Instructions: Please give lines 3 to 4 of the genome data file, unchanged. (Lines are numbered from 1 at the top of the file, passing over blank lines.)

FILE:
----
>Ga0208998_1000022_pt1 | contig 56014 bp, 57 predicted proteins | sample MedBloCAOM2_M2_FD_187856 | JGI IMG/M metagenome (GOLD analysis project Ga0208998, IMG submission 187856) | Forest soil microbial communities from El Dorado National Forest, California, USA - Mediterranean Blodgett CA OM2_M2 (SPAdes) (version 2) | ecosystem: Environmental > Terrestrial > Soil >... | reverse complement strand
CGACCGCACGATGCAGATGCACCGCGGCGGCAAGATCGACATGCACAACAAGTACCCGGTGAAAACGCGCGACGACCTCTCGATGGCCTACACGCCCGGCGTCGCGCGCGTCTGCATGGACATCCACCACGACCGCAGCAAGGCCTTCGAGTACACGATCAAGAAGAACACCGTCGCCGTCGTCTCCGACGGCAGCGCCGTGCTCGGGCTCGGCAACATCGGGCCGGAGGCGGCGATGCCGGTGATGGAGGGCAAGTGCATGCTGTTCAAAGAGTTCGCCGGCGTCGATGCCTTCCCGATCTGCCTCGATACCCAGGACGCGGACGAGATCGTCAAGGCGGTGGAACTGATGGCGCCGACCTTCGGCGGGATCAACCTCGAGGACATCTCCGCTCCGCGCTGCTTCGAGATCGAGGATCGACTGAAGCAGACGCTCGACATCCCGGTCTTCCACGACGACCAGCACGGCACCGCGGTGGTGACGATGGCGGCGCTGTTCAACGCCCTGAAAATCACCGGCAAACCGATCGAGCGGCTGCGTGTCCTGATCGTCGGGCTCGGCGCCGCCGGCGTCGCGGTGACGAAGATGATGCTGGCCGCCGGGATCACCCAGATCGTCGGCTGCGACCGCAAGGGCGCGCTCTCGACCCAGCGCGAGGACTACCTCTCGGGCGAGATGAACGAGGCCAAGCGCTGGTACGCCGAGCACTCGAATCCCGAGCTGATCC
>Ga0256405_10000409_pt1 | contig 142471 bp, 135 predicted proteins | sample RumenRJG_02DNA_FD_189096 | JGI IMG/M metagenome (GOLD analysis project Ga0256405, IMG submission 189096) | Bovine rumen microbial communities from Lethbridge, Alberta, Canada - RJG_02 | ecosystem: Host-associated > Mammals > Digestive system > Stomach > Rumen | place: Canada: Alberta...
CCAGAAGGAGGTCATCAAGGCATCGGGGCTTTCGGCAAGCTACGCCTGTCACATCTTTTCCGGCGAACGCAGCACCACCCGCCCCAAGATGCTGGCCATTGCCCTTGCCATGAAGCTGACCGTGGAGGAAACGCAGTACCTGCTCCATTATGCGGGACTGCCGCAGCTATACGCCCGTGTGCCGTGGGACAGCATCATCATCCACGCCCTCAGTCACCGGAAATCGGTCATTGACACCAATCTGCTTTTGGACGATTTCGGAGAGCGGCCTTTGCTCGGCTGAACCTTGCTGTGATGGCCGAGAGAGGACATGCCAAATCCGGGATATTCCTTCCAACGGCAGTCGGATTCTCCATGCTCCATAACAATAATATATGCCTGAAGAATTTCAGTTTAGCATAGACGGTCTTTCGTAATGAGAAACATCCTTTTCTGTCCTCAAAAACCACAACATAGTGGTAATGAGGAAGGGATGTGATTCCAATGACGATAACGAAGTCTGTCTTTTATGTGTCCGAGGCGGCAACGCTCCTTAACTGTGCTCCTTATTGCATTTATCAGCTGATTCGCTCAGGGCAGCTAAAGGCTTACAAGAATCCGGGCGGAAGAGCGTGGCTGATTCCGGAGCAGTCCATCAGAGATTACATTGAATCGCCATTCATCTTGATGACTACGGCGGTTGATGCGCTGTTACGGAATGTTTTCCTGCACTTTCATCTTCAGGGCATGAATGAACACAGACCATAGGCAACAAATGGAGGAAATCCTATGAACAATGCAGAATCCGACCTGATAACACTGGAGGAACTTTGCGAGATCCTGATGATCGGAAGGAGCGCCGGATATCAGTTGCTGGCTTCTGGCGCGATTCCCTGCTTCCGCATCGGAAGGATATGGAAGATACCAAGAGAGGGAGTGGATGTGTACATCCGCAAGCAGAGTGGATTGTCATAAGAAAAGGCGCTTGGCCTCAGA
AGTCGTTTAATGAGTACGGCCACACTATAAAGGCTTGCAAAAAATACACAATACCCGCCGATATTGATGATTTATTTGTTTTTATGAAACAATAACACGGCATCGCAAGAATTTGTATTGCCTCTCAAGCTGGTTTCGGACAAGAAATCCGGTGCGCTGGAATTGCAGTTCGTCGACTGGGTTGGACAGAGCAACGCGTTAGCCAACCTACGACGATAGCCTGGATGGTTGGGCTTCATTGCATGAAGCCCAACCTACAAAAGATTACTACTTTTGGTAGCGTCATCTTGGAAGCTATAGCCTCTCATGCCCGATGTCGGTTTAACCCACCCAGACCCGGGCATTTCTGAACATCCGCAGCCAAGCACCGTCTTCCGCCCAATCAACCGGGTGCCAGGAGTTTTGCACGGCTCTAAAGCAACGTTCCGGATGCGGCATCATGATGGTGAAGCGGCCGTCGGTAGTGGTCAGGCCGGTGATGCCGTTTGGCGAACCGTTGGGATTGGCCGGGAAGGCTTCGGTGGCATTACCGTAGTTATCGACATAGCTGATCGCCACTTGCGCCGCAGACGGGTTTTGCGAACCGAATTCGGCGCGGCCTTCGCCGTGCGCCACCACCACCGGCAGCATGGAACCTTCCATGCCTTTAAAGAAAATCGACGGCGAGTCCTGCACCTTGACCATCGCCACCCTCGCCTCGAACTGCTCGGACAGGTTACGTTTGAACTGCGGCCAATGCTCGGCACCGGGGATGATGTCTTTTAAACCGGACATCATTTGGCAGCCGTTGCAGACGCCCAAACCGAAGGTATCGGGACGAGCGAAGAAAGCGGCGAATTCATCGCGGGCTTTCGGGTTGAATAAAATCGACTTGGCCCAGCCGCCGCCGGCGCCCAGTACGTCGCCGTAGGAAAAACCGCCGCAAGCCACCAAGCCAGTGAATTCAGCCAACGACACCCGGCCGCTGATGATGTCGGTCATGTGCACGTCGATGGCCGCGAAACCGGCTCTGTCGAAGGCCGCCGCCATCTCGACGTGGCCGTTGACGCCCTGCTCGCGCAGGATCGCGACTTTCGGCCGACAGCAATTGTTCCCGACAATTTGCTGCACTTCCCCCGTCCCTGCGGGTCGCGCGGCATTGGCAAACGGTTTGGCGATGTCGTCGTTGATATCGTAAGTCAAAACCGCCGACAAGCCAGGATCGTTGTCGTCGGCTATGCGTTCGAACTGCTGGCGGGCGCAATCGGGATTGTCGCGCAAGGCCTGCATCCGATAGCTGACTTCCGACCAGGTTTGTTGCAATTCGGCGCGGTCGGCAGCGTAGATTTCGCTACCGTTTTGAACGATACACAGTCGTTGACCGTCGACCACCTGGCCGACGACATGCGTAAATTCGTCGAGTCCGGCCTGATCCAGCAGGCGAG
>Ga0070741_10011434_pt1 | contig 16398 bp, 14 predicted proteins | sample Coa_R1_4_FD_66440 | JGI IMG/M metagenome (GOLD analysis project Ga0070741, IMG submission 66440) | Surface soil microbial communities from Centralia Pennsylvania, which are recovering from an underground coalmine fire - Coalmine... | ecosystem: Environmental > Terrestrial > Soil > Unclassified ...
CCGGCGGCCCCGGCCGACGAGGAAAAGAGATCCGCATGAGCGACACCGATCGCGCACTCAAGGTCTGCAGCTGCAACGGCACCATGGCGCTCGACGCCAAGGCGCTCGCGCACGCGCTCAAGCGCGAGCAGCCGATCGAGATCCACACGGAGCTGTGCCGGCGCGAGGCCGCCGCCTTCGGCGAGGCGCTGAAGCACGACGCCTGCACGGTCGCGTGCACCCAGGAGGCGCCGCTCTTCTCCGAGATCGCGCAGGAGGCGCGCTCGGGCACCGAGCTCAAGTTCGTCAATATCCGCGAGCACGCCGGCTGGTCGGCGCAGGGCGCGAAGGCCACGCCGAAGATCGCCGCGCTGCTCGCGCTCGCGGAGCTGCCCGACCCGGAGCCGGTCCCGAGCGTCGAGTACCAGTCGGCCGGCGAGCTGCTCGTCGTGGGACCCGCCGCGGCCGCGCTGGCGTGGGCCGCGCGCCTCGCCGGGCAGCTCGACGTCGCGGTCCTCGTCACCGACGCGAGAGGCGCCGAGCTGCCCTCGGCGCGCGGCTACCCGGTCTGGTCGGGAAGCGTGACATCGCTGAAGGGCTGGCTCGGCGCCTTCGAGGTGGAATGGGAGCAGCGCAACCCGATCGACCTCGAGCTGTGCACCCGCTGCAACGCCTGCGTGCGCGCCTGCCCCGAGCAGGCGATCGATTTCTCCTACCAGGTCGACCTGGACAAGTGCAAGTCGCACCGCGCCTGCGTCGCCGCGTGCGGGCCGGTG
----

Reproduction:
>Ga0256405_10000409_pt1 | contig 142471 bp, 135 predicted proteins | sample RumenRJG_02DNA_FD_189096 | JGI IMG/M metagenome (GOLD analysis project Ga0256405, IMG submission 189096) | Bovine rumen microbial communities from Lethbridge, Alberta, Canada - RJG_02 | ecosystem: Host-associated > Mammals > Digestive system > Stomach > Rumen | place: Canada: Alberta...
CCAGAAGGAGGTCATCAAGGCATCGGGGCTTTCGGCAAGCTACGCCTGTCACATCTTTTCCGGCGAACGCAGCACCACCCGCCCCAAGATGCTGGCCATTGCCCTTGCCATGAAGCTGACCGTGGAGGAAACGCAGTACCTGCTCCATTATGCGGGACTGCCGCAGCTATACGCCCGTGTGCCGTGGGACAGCATCATCATCCACGCCCTCAGTCACCGGAAATCGGTCATTGACACCAATCTGCTTTTGGACGATTTCGGAGAGCGGCCTTTGCTCGGCTGAACCTTGCTGTGATGGCCGAGAGAGGACATGCCAAATCCGGGATATTCCTTCCAACGGCAGTCGGATTCTCCATGCTCCATAACAATAATATATGCCTGAAGAATTTCAGTTTAGCATAGACGGTCTTTCGTAATGAGAAACATCCTTTTCTGTCCTCAAAAACCACAACATAGTGGTAATGAGGAAGGGATGTGATTCCAATGACGATAACGAAGTCTGTCTTTTATGTGTCCGAGGCGGCAACGCTCCTTAACTGTGCTCCTTATTGCATTTATCAGCTGATTCGCTCAGGGCAGCTAAAGGCTTACAAGAATCCGGGCGGAAGAGCGTGGCTGATTCCGGAGCAGTCCATCAGAGATTACATTGAATCGCCATTCATCTTGATGACTACGGCGGTTGATGCGCTGTTACGGAATGTTTTCCTGCACTTTCATCTTCAGGGCATGAATGAACACAGACCATAGGCAACAAATGGAGGAAATCCTATGAACAATGCAGAATCCGACCTGATAACACTGGAGGAACTTTGCGAGATCCTGATGATCGGAAGGAGCGCCGGATATCAGTTGCTGGCTTCTGGCGCGATTCCCTGCTTCCGCATCGGAAGGATATGGAAGATACCAAGAGAGGGAGTGGATGTGTACATCCGCAAGCAGAGTGGATTGTCATAAGAAAAGGCGCTTGGCCTCAGA